Investors outline key asks for UK’s delayed Clean Growth Plan

The UK government must set out a clear long term vision for the future of climate related policy to 2030 and beyond if investment is to be made in the UK, according to a forum of climate change investors.

The Institutional Investors Group on Climate Change (IIGCC) has published a guidance document at the request of the Department of Business, Energy and & Industrial Strategy (BEIS) to be used during the formation of the UK’s emissions reduction plan.

The group has set out five core principles which it claims will be needed from an investor’s perspective to ensure institutional finance is secured in the UK, beginning with stability and predictability for climate related policy.

It argues that the Climate Change Act must be supported with long term clarity of policy direction, which will become particularly important following the UK’s exit from the EU when uncertainty will need to be minimised.

Phillipe Desfosses, chief executive of French pension fund ERAPF and vice chair of IIGCC, said: “For pension funds and others investing for the long term, it’s vital the UK clarifies its decarbonisation ambitions to 2030 and as it leaves the European Union, but it must also start to envision how it plans to further raise ambition to drive additional decarbonisation to 2050 and beyond.”

IIGCC ‘s ‘An Investible Emissions Reduction Plan’ adds that this will need to be served by an “unequivocal” timetable under which BEIS should develop a comprehensive decarbonisation strategy to 2050, covering the requirements of the Paris Agreement.

This should include specific measures and targets for the power generation, buildings/heating and transport sectors so that investors have early knowledge of long term commercial and regulatory conditions when making investment decisions.

Stephanie Pfeifer, chief executive of IIGCC, said: “The UK government must provide a detailed and ambitious policy framework for climate action to 2030 focused on [these] three critical sectors if it is to realise its commitment to reduce carbon emissions by 57% on 1990 levels by 2030.”

IIGCC has also called for the government’s upcoming strategy to include robust carbon pricing to form the principal driver of long-term decarbonisation efforts.

Finally, the group suggest the plan must be consistent with national government climate targets, flexible enough to accommodate new and emergent technologies and be fully embedded as part of a long term industrial strategy and infrastructure development programme for the UK.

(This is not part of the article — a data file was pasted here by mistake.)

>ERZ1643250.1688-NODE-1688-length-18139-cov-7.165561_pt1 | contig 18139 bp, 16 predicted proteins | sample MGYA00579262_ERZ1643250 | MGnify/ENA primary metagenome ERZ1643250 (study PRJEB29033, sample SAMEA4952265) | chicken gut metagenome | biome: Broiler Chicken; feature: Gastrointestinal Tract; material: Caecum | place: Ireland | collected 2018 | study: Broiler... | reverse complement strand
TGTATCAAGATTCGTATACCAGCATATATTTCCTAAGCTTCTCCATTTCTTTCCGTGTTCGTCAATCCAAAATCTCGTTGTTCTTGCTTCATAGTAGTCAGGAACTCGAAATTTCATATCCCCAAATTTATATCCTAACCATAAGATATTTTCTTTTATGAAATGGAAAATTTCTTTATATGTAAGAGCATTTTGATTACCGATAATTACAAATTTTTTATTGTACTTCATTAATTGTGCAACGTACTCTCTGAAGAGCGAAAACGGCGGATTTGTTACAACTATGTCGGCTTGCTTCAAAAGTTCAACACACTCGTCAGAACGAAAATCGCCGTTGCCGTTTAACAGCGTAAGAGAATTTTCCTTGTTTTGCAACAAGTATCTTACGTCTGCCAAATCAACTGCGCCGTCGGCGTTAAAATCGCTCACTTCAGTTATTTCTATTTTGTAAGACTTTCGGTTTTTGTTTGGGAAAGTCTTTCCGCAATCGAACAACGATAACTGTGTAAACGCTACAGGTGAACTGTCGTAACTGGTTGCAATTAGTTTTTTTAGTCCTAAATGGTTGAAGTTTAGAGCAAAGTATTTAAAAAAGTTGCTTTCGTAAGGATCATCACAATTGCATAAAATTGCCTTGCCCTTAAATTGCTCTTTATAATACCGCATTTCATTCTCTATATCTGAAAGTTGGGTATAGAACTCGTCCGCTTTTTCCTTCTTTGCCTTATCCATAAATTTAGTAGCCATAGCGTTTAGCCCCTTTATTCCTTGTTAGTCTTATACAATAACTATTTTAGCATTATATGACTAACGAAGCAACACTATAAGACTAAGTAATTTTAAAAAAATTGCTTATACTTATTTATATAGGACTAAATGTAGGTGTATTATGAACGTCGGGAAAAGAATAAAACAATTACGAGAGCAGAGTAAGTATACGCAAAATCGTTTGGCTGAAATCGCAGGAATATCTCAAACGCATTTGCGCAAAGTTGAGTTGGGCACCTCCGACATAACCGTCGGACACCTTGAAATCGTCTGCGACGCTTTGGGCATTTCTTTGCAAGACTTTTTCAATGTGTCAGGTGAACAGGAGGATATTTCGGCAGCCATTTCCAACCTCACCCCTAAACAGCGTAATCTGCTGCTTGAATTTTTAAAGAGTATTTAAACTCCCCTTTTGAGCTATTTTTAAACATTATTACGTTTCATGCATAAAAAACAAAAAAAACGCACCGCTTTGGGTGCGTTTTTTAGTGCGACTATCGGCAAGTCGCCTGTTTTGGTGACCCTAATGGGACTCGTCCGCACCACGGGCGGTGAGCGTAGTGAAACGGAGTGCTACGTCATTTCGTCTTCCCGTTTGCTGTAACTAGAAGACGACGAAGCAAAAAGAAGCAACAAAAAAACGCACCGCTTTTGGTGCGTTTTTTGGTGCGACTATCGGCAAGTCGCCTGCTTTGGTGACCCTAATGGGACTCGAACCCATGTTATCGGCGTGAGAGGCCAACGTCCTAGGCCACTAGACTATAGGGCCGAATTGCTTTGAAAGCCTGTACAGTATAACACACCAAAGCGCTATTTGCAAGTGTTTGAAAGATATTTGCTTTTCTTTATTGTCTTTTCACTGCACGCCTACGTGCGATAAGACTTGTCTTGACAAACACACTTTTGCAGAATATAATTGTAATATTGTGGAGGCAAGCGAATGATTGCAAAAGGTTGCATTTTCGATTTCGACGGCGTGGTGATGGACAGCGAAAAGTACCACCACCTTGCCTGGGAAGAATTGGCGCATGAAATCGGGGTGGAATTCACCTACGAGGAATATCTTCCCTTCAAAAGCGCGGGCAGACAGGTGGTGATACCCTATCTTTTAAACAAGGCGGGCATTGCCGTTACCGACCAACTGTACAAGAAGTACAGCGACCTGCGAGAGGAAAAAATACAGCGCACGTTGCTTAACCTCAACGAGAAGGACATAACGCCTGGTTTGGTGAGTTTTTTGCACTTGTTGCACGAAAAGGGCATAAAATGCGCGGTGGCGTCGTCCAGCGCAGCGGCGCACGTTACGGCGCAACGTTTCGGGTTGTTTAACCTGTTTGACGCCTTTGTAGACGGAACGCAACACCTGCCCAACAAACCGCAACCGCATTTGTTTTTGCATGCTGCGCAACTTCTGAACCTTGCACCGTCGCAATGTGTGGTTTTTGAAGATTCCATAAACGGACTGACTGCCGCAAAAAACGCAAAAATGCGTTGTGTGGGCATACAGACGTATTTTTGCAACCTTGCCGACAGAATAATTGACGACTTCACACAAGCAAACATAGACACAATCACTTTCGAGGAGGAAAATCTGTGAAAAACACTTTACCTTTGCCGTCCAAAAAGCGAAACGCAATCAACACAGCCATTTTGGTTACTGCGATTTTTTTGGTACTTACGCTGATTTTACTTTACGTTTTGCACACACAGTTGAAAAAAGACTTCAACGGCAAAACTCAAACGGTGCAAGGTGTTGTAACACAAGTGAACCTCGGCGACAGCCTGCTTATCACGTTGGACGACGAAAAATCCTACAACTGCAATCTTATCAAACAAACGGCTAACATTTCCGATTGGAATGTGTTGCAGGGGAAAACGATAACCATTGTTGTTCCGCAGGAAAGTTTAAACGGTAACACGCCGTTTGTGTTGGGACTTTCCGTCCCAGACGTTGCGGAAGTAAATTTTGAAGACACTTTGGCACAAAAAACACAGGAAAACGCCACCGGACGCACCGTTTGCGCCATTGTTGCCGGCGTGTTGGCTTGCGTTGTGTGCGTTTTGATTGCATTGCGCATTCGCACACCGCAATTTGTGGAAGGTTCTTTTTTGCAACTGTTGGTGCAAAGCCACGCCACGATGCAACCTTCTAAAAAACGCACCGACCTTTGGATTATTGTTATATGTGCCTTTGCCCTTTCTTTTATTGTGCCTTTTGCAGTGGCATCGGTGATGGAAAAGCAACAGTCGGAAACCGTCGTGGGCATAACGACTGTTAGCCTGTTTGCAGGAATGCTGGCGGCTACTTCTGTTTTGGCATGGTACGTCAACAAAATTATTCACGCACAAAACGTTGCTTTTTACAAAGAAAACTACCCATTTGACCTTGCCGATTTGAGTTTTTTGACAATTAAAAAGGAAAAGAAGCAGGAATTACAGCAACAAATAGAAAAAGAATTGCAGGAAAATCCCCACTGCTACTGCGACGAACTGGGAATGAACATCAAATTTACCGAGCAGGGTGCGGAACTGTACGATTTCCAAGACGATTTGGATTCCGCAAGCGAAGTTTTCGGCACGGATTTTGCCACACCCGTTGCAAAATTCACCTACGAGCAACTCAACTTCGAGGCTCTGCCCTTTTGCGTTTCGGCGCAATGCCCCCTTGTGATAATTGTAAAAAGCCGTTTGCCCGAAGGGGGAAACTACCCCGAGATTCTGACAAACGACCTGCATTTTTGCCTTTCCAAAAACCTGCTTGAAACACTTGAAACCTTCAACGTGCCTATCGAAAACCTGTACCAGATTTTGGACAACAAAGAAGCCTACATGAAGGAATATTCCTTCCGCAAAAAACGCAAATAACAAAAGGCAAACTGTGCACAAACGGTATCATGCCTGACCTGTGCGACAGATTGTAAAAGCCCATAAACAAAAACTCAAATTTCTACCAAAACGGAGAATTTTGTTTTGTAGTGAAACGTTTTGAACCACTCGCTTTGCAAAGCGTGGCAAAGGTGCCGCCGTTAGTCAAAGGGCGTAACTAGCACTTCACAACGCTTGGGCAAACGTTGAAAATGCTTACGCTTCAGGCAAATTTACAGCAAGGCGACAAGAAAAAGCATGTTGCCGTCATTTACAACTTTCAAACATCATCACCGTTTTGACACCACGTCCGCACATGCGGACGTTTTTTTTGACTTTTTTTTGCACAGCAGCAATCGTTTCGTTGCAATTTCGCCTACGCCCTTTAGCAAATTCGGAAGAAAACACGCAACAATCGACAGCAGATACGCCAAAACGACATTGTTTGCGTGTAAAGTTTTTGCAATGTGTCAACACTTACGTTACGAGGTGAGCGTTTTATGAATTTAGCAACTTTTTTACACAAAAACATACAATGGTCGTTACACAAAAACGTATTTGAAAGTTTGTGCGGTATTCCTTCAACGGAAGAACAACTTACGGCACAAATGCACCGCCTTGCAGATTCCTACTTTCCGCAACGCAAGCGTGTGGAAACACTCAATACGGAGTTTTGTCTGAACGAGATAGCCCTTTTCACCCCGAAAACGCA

Pfeifer added: “Clarity and ambition to 2050 are essential if the UK wants to persuade pension funds and other major asset managers to mobilise the hundreds of billions in long-term capital required to ensure the UK can meet the targets set out under the Paris Agreement.”

Other members of the IIGCC also suggested that the need for some sort of public subsidy to be in place until at least 2030 should be accepted as necessary to support the “disruptive nature” of the transition to a low carbon energy system.

Outside of the five core suggestions Edward Mason, head of responsible investment for Church Commissioners for England, also called for the plan to support the roll out of charging stations and energy storage technology for electric vehicles.

He also claimed the plan must “set out to create a level playing field for new ultra-low emissions vehicles” and set “clear, durable” targets and incentives for low carbon vehicles.

Pressure has mounted on the government after it failed to deliver its emissions reduction plan by the end of 2016 when it was expected. The estimated publication has shifted throughout the following months, and is now expected as early in 2017 as possible.

Despite Nick Hurd, minister of state for climate change and industry, assuring the BEIS select committee that the plan would be published before the end of this month, it has yet to appear. James Heappey MP suggested it could be out as late as June, a timetable which was quickly shot down by BEIS.

However, Heappey also claimed the document had become known as the Clean Growth Plan, a claim which was again disputed by a BEIS spokesperson.

In the month since, parliamentary under-secretary of state for BEIS Jesse Norman has repeatedly referred to a Clean Growth Plan, as recently as last week during a fourth delegated legislation committee.